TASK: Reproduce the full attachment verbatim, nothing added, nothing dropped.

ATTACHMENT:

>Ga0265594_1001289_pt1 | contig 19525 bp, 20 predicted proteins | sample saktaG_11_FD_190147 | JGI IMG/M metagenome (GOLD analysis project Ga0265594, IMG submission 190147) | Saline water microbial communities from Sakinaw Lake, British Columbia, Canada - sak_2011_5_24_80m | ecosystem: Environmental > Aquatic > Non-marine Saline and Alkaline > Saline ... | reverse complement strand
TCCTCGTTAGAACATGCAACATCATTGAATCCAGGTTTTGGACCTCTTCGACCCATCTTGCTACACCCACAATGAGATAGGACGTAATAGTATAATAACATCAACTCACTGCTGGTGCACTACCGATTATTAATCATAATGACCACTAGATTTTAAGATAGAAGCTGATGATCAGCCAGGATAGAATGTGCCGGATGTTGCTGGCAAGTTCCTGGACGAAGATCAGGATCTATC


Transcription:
>Ga0265594_1001289_pt1 | contig 19525 bp, 20 predicted proteins | sample saktaG_11_FD_190147 | JGI IMG/M metagenome (GOLD analysis project Ga0265594, IMG submission 190147) | Saline water microbial communities from Sakinaw Lake, British Columbia, Canada - sak_2011_5_24_80m | ecosystem: Environmental > Aquatic > Non-marine Saline and Alkaline > Saline ... | reverse complement strand
TCCTCGTTAGAACATGCAACATCATTGAATCCAGGTTTTGGACCTCTTCGACCCATCTTGCTACACCCACAATGAGATAGGACGTAATAGTATAATAACATCAACTCACTGCTGGTGCACTACCGATTATTAATCATAATGACCACTAGATTTTAAGATAGAAGCTGATGATCAGCCAGGATAGAATGTGCCGGATGTTGCTGGCAAGTTCCTGGACGAAGATCAGGATCTATC